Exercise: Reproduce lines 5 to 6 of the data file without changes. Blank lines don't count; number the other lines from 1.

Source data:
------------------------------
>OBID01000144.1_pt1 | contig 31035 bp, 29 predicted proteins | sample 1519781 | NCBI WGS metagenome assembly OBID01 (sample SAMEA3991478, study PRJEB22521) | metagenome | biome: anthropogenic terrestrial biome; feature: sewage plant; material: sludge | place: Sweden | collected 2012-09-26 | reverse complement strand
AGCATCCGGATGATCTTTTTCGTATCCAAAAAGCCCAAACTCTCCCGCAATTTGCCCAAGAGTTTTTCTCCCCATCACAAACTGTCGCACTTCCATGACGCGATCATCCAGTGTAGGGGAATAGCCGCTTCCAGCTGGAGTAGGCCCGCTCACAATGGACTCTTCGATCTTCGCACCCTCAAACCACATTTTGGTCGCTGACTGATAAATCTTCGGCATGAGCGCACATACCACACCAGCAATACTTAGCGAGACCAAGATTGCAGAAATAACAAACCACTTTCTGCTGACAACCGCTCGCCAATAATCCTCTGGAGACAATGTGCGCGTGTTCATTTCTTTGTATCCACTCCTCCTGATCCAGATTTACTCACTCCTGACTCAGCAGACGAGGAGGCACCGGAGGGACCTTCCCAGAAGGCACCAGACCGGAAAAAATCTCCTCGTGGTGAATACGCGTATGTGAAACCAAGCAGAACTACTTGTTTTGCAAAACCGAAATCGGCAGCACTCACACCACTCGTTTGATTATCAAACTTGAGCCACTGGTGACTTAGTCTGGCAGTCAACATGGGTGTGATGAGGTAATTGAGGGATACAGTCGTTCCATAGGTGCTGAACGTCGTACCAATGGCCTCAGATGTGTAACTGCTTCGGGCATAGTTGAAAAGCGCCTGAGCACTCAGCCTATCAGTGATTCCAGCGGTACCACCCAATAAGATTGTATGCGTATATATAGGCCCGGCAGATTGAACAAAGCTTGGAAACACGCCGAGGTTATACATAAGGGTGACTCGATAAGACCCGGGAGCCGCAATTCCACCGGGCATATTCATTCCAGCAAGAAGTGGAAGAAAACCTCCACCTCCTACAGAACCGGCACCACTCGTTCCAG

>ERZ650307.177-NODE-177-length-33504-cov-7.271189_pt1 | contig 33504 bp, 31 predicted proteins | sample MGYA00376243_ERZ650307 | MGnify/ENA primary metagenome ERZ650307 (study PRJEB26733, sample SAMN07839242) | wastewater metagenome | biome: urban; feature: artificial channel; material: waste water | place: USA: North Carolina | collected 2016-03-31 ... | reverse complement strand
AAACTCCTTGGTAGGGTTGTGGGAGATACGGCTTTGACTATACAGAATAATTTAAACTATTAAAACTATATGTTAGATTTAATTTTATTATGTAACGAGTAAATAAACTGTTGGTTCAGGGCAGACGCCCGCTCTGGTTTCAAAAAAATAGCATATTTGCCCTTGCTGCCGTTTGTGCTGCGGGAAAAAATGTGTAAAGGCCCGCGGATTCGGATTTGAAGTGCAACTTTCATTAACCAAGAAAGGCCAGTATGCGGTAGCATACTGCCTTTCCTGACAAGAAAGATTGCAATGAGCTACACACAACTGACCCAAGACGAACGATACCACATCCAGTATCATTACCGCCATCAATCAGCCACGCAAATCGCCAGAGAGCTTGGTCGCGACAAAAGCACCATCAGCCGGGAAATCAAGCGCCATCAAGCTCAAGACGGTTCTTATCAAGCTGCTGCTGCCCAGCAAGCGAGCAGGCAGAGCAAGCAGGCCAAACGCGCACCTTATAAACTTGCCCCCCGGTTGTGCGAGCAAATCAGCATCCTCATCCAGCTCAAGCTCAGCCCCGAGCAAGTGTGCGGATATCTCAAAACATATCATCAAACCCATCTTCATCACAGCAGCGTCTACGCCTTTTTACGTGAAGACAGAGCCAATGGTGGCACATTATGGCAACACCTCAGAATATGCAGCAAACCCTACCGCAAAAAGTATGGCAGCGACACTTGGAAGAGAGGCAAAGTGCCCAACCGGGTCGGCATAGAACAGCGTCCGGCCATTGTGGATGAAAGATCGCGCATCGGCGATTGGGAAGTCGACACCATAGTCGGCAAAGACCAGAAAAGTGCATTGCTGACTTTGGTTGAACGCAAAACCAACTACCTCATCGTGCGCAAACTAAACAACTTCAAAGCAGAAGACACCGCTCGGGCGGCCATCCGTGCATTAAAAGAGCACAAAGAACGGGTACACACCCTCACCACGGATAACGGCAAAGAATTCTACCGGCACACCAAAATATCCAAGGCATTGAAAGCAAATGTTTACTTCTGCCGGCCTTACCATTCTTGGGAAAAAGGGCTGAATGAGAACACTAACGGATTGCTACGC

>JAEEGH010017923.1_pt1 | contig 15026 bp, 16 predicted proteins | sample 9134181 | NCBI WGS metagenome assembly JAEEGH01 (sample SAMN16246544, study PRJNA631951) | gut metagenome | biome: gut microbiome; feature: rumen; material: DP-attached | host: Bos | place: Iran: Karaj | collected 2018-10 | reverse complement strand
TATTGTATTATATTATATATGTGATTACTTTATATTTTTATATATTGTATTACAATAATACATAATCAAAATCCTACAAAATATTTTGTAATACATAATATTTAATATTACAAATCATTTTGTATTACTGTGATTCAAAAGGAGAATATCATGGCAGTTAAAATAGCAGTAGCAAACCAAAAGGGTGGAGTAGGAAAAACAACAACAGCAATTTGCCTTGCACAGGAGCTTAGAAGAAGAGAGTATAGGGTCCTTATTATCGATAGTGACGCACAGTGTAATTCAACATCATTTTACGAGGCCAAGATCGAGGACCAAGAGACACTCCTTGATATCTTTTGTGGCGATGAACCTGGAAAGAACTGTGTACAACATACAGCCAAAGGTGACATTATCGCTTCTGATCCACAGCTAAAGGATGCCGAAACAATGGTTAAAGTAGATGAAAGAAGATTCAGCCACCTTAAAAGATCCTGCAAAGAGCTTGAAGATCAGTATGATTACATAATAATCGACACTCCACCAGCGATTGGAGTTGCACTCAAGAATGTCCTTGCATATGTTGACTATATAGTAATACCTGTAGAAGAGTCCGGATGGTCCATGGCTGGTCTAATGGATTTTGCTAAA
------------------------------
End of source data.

>JAEEGH010017923.1_pt1 | contig 15026 bp, 16 predicted proteins | sample 9134181 | NCBI WGS metagenome assembly JAEEGH01 (sample SAMN16246544, study PRJNA631951) | gut metagenome | biome: gut microbiome; feature: rumen; material: DP-attached | host: Bos | place: Iran: Karaj | collected 2018-10 | reverse complement strand
TATTGTATTATATTATATATGTGATTACTTTATATTTTTATATATTGTATTACAATAATACATAATCAAAATCCTACAAAATATTTTGTAATACATAATATTTAATATTACAAATCATTTTGTATTACTGTGATTCAAAAGGAGAATATCATGGCAGTTAAAATAGCAGTAGCAAACCAAAAGGGTGGAGTAGGAAAAACAACAACAGCAATTTGCCTTGCACAGGAGCTTAGAAGAAGAGAGTATAGGGTCCTTATTATCGATAGTGACGCACAGTGTAATTCAACATCATTTTACGAGGCCAAGATCGAGGACCAAGAGACACTCCTTGATATCTTTTGTGGCGATGAACCTGGAAAGAACTGTGTACAACATACAGCCAAAGGTGACATTATCGCTTCTGATCCACAGCTAAAGGATGCCGAAACAATGGTTAAAGTAGATGAAAGAAGATTCAGCCACCTTAAAAGATCCTGCAAAGAGCTTGAAGATCAGTATGATTACATAATAATCGACACTCCACCAGCGATTGGAGTTGCACTCAAGAATGTCCTTGCATATGTTGACTATATAGTAATACCTGTAGAAGAGTCCGGATGGTCCATGGCTGGTCTAATGGATTTTGCTAAA